A Journey to Shirazسفرنامہ سکینہ سلطان وقار الدولۃ Translated by: Sunil Sharma. Original language: Persian
On June 1 1905 at the command of His Majesty Mozaffar-od-din Shah and the request of Soltan ‘Abd-ol-majid Mirza ‘Ain-od-dowleh and Her Highness Shams-od-dowleh I had to go to Shiraz with Her Highness Anis-od-dowleh. For several days I was busy with the arrangements and paperwork for his lord Mo’tasam-ol-molk, my husband, who was to take the bride. The lady Nozhat-os-saltaneh was sent to invite us to go to the andarun from where the bride would depart, inshallah.
Thursday, June 1, 1905
This morning we took care of the remaining tasks, sealed the door to the rooms and set off for the andarun. My husband’s aunt and Homa Khanom had also come to see us. My aunt Soghra Khanom and some other people were sorrowful. Somehow we bade farewell to them, with hope in God, and came out of the house. We got into a carriage and went to the andarun.
I swear by God on the sanctity of the travelers of the plain of Karbala that the king’s travel is without danger. Inshallah, may he and his companions return safely. May the sincere friendship of all make our trip without danger too. I am hopeful that it will be an auspicious day when we enter Shiraz and the bride is honored and accepted by the bridegroom. And we, having discharged our duty and satisfied, will return safely to this place. This is my prayer and that of a group of angels. Amin.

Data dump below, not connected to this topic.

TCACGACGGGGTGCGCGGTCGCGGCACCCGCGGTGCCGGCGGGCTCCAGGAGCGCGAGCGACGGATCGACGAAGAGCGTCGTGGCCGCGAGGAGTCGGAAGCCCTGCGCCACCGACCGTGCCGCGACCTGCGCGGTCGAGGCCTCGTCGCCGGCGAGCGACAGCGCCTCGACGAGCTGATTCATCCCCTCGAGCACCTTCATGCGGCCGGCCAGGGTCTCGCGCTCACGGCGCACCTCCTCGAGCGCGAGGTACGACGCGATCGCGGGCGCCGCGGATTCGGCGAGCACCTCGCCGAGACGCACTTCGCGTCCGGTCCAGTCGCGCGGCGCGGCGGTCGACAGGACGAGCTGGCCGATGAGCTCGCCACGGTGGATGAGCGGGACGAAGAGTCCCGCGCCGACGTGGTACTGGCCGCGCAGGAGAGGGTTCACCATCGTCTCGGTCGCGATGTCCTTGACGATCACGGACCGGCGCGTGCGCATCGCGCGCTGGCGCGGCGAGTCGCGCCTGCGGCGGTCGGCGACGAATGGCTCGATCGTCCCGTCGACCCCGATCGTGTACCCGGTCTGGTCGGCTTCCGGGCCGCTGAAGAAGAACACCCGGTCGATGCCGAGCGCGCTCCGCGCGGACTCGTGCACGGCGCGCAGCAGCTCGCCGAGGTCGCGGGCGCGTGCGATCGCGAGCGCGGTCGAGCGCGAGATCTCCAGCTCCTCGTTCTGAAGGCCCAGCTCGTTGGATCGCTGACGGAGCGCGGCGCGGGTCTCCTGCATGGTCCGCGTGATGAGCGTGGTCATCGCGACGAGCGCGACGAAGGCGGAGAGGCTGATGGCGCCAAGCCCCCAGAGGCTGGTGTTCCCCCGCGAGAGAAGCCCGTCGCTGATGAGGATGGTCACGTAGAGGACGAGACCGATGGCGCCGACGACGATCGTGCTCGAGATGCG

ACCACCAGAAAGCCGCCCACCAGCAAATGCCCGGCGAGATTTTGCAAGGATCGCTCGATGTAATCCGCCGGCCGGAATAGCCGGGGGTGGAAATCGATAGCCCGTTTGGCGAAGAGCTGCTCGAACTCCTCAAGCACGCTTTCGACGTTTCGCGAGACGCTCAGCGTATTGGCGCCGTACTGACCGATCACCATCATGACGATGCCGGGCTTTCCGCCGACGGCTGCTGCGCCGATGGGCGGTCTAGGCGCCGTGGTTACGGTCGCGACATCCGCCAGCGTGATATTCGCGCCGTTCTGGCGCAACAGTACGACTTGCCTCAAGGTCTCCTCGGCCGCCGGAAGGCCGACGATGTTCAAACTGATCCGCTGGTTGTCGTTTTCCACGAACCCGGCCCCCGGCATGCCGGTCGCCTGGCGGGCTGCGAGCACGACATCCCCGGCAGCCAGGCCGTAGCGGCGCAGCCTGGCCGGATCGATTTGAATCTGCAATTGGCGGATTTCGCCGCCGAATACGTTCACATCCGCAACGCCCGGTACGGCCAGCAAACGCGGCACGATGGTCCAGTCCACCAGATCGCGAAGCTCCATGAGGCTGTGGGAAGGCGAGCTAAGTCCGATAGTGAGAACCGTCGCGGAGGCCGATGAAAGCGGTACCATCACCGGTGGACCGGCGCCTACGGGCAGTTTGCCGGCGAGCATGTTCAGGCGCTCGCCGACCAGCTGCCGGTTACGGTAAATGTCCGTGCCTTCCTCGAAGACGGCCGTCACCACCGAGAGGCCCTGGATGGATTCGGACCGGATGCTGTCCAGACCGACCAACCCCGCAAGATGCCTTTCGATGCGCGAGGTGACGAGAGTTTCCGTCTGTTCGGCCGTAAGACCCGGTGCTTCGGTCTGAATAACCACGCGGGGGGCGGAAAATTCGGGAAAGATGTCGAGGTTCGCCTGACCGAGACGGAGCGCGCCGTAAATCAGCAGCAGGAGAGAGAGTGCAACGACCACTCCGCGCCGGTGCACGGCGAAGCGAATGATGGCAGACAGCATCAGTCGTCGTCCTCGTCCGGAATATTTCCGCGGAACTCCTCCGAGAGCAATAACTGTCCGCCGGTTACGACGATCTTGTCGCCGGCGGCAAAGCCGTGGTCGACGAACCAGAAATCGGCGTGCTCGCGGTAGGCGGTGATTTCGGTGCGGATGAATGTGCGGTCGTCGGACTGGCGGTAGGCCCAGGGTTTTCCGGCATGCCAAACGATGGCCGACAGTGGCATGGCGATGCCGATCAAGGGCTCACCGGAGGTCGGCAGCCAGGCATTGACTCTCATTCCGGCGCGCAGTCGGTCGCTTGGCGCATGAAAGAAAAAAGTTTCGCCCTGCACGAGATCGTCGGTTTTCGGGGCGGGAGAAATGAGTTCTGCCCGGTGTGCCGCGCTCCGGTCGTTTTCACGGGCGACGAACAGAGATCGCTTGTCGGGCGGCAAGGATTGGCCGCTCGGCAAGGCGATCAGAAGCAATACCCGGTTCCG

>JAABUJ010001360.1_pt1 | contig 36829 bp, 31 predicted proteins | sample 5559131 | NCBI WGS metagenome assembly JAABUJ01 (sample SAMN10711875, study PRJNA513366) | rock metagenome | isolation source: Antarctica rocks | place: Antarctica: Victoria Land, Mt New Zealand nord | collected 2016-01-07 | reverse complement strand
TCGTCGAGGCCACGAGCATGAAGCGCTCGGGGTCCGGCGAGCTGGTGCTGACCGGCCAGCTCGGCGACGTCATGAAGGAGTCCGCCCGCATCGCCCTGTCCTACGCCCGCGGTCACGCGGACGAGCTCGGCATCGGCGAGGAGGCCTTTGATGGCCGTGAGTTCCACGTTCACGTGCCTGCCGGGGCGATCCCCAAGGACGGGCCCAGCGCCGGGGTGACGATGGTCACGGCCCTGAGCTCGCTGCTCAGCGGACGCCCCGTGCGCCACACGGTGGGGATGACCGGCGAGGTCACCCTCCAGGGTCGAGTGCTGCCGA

At all events, when we entered the andarun the lady Nozhat-as-saltaneh showed us great affection and kindness. She gave us some gold coins and cash for the bride’s expenses on the trip. She came all the way to the door of the andarun and made many recommendations to me. We came out of the andarun. The carriage was ready. When the ladies Shams-od-dowleh, Mahd-e Owliya, and the bride were seated, the carriage set off. A crowd of spectators had lined both sides of the road. My husband bade farewell to Mo’atamad-ol-haram and he and Mo’in-ol-haram got on their mounts. Some mounted royal gentlemen rode on both sides of the carriage. This group was with us until outside the city gate. After that they were sent off. The lady Shams-od-dowleh said many prayers for the wellbeing of His Majesty, the crown prince, the groom, and the grand vizier. We also said amin until we reached Mansouriyeh. The people there had come forward and made a sacrifice. We alighted and went inside. When we entered the door of the room, we saw Aziz Khan was shouting, “Rascal, get out, why do you remain here?” Mo’in-ol-haram and Basharat Khan and Bahlul Khan hastily entered the room to see who it was. They found a mirror in front of the door of the room. Aziz Khan had seen his own form in it and cried out! The men laughed a lot. After they told the ladies, there was great laughter too. Inshallah, this trip will be auspicious. We had a good prognostication. There were a lot of sweets and fruits set out on the table. We had had tea and sweets, when we saw the lord Sayf-ol-molk had come. He sat for a while and left after saying goodbye. The lady Mahd-e Owliya also departed. Shams-old-dowleh spent that night in Mansouriyeh. We ate dinner and slept.
Friday, June 2, 1905
Today we must go to Kahrizak and visit the holy shrine of Abd-ol-azim in the morning. Mo’tamad-ol-haram came from the city to escort the bride. We were honored by a visit to the shrine. After the pilgrimage and prayer for His Majesty’s wellbeing that is obligatory to all we came out. Hajiyeh Shams-od-dowleh stood like Hazrat Muslim, and we, like the people of Kufa, leaving her by herself said goodbye. We came and getting into the carriage set off.